Yet so desperate are the Tories not to be defined by the ghost of Brighton past, the party hasn’t been back to Brighton since 1984. Indeed, it is 13 years since the Conservative Party hosted a seaside autumn party conference. Next year the prime minister should support struggling coastal communities, along with the great English seaside, by returning to the tradition of politics-by-the-sea.
It was on 11 October 1985 when Margaret Thatcher told conference that “We all love Blackpool”. Like Brighton, no longer. That the Tories have not held a conference in Blackpool since 2007 – and Labour since 2002 – is symptomatic of how paranoid party leaders have become with being associated with the metropolitan gospel of British decline-ism. In a notorious Times column, Matthew Parris described seaside towns like Clacton as resorts “trying not to die”, being symbols of failure and social depression.
This is the wrong approach. One of Labour’s greatest mistakes at the last election was to ignore the seaside vote in towns like Blackpool, where homelessness and disadvantaged pupils are well above the national average. Coastal communities have ageing (ie voting) populations. The disaffected coastal vote, including fishing ports like Grimsby, can have a political sting – 67.5 per cent of Blackpool voted Leave in 2016. While Parris advised the Tories to ignore rundown coastal towns, the prime minister can’t afford not to tackle their problems.
With Covid accelerating the decline of many coastal towns, the pandemic presents an opportunity to spearhead the economic and cultural revival of our seaside resorts. The staycation boom offers a chance for dynamic reinvention of one of our greatest national assets.
Matthew Parris described seaside towns like Clacton as resorts “trying not to die”, being symbols of failure and social depression.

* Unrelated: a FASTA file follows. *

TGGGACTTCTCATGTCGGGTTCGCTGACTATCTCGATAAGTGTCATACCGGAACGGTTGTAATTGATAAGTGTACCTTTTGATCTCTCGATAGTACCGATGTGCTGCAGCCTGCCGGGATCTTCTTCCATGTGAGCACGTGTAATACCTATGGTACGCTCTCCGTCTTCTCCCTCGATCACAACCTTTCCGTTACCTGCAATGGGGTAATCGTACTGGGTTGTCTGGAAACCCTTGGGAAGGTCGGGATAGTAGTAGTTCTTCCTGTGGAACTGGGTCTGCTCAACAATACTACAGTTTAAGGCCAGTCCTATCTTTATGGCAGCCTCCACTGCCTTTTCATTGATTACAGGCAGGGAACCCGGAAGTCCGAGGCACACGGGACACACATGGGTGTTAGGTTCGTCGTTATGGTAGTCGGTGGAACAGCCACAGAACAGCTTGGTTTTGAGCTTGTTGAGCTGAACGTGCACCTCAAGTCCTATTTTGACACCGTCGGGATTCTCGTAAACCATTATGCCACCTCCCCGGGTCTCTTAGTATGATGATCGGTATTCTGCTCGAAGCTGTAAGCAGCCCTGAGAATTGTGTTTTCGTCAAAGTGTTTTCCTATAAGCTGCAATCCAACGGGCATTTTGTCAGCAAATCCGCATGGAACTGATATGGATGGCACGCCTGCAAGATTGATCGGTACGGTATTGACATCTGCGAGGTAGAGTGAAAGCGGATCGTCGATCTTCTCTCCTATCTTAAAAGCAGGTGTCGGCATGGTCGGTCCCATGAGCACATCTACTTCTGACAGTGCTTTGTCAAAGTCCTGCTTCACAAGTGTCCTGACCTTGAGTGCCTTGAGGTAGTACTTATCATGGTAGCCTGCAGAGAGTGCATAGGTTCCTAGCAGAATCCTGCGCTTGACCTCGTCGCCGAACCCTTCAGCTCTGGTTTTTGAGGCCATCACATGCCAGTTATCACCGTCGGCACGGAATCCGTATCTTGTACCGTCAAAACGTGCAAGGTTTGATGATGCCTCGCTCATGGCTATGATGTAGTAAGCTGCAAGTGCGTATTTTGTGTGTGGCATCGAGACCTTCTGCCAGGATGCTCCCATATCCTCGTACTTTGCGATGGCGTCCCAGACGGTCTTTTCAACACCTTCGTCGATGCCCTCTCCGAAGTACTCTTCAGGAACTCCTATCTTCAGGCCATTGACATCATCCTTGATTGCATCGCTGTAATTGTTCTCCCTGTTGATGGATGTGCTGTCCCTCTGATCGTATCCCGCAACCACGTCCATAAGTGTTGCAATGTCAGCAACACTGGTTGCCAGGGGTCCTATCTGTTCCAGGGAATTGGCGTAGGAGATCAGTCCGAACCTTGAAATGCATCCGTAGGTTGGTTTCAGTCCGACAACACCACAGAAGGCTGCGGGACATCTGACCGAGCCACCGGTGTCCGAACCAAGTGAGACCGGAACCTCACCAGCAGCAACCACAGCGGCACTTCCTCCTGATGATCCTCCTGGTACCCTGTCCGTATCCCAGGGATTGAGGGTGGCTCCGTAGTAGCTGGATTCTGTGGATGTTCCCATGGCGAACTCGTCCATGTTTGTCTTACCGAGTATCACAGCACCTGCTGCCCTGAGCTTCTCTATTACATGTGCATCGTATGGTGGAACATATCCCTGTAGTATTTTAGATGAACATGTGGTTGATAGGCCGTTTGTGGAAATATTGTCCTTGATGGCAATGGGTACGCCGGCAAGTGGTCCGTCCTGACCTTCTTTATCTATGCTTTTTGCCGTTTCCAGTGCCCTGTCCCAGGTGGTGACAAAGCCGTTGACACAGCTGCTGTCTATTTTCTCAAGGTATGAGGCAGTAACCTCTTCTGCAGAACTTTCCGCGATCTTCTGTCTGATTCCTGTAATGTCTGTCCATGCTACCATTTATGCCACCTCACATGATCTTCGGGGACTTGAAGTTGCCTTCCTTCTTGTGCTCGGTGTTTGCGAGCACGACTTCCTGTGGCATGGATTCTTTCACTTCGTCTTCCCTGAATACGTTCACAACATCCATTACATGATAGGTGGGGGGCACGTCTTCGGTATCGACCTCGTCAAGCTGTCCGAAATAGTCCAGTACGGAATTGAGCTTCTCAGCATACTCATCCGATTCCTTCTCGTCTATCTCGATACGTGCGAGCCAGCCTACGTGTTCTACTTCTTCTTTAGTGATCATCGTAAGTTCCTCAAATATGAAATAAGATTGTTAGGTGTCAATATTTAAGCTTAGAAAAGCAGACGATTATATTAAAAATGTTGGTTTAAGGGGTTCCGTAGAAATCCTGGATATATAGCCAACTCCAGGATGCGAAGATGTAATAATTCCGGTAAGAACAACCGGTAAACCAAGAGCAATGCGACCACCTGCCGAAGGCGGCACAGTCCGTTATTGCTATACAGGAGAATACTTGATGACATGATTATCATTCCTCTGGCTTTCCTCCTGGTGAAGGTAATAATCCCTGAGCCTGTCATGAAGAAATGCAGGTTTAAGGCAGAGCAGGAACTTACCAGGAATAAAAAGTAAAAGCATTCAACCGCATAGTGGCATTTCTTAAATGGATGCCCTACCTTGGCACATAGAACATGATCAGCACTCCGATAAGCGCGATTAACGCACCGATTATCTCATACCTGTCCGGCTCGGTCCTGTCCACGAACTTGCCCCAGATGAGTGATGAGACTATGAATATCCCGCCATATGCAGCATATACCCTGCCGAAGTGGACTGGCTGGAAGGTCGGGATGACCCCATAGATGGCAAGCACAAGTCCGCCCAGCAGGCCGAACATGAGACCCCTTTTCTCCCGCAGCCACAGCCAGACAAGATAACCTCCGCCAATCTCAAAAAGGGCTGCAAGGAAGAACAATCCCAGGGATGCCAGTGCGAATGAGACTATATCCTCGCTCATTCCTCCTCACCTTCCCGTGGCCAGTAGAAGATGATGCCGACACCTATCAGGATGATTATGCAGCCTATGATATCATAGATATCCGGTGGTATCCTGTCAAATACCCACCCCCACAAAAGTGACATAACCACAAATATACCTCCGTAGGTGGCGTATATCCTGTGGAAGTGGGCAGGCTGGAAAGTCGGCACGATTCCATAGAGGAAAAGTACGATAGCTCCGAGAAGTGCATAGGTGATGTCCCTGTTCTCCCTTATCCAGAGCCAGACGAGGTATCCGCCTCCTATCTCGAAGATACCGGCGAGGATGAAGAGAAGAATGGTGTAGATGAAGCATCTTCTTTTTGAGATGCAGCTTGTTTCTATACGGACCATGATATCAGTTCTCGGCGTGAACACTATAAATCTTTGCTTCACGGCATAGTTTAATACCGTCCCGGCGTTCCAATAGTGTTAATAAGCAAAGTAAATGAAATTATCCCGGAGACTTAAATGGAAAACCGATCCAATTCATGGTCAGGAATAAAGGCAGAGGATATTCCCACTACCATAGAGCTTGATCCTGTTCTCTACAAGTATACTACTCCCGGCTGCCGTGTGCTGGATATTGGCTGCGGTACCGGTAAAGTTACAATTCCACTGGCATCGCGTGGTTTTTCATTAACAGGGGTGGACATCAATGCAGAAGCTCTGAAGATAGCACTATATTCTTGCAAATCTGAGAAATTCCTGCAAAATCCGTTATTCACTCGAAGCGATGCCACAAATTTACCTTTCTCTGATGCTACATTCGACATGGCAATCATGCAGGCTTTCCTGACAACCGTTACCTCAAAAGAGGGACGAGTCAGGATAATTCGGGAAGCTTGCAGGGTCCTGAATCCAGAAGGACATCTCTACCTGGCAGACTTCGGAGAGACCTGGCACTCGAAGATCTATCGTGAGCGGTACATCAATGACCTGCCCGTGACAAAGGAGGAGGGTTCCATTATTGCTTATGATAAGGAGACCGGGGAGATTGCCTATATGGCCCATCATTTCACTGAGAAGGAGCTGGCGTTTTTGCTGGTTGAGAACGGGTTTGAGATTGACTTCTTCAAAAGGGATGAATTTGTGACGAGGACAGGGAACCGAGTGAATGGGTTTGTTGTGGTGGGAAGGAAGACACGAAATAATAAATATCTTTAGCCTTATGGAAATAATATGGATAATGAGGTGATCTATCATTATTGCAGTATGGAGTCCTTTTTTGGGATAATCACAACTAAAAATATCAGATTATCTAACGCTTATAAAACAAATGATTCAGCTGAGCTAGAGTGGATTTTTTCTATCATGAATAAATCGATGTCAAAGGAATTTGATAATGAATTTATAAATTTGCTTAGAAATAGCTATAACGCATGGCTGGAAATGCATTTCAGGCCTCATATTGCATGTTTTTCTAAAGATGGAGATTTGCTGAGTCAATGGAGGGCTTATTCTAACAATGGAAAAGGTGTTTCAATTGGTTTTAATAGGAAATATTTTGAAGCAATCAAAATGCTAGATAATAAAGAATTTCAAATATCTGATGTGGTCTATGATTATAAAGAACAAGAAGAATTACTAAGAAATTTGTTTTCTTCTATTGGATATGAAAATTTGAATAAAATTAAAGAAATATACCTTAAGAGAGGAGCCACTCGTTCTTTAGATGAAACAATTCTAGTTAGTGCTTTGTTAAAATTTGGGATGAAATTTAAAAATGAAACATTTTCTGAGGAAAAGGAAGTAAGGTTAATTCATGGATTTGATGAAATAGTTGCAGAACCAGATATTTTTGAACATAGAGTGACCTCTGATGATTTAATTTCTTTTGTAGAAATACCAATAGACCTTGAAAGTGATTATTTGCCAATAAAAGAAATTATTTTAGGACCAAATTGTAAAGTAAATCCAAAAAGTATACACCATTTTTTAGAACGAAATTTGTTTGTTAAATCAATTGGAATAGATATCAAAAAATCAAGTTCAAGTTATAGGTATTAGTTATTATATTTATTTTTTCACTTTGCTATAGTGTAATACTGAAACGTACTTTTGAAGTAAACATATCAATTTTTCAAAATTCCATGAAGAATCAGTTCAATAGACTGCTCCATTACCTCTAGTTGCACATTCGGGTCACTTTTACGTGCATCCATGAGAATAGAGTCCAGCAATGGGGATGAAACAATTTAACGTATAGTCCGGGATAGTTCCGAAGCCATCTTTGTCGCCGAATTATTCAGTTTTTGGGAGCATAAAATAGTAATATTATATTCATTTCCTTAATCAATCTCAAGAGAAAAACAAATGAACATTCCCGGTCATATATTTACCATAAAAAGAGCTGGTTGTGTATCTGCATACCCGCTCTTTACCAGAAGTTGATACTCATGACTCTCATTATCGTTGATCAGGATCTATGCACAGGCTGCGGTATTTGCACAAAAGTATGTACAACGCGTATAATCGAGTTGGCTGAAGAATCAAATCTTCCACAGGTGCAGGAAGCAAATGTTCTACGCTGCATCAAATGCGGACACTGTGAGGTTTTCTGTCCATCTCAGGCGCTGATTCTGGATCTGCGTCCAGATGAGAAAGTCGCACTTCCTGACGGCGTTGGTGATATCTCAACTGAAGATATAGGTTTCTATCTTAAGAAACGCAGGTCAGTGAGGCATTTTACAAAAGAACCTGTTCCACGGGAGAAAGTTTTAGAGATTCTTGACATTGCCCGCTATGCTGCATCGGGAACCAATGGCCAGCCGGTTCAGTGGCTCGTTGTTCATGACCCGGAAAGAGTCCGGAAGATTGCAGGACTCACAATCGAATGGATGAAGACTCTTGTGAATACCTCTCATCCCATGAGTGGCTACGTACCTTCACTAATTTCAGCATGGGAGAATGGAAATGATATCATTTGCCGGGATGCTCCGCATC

Seaside – and fishing-town voters in red wall seats helped secure the prime minister his landslide. But their complex socio-economic issues – especially relating to mental health, addiction and multiple occupancy housing – need radical new policies if Britain is to prosper post-Brexit. Of the top five areas to vote Leave, every one was a coastal town or city.
One of the city areas singled out in the government’s latest Deprivation Index survey included a housing estate behind Blackpool’s promenade, close to the Winter Gardens where Margaret Thatcher made her famous 1985 speech saying Britain was no longer the sick man of Europe. Many in these coastal communities feel abandoned. Traditional maritime industries have vanished, creating unemployment, drug death and transitory problems. In Great Yarmouth, one-third of residents lack any basic qualifications. And the area has the highest national rate of 15-17-year-old pregnancies.
The reality of life in Blackpool holds up a shattered mirror to the ever-widening social divides between the ‘Lucky Haves’ and the ‘Left Behinders’. Which is why the prime minister should appoint a seaside tsar to close this gap and make our coastal communities a place for business investment as well as popular family holiday destinations. Giving communities back their spirit of place – through regenerated heritage and new galleries like Margate’s Turner Contemporary – helps redeem the past.
Brighton and Bournemouth thrive as creative hubs by embracing their past and diversity, not turning away from it. The Greens and Lib Dems have rightly hosted recent conferences in both cities. The Tories should return to Blackpool, and not just for a 2022 spring conference. A return to the Brighton Grand for Boris and his Cabinet would be a fitting act of support for a British seaside renaissance.
It would also show that the Tories were once again the party of strong leadership. At 4am, just an hour after the IRA bomb had nearly blown her suite up, Thatcher gave an interview to the BBC saying the conference would ‘go on’ as usual, despite the calamitous events. Her friend Alistair McAlpine even managed to get M & S to open early so that MPs and party personnel staying at the hotel could buy some new clothes to be on parade as usual at 9am.
Her defiance against an invisible terror was widely described as a ‘Churchillian moment’ of stoicism, leading comparisons with the steely character of Britain’s war leader. By refusing to submit to fear she found her popularity soared. Maybe Downing Street should take note.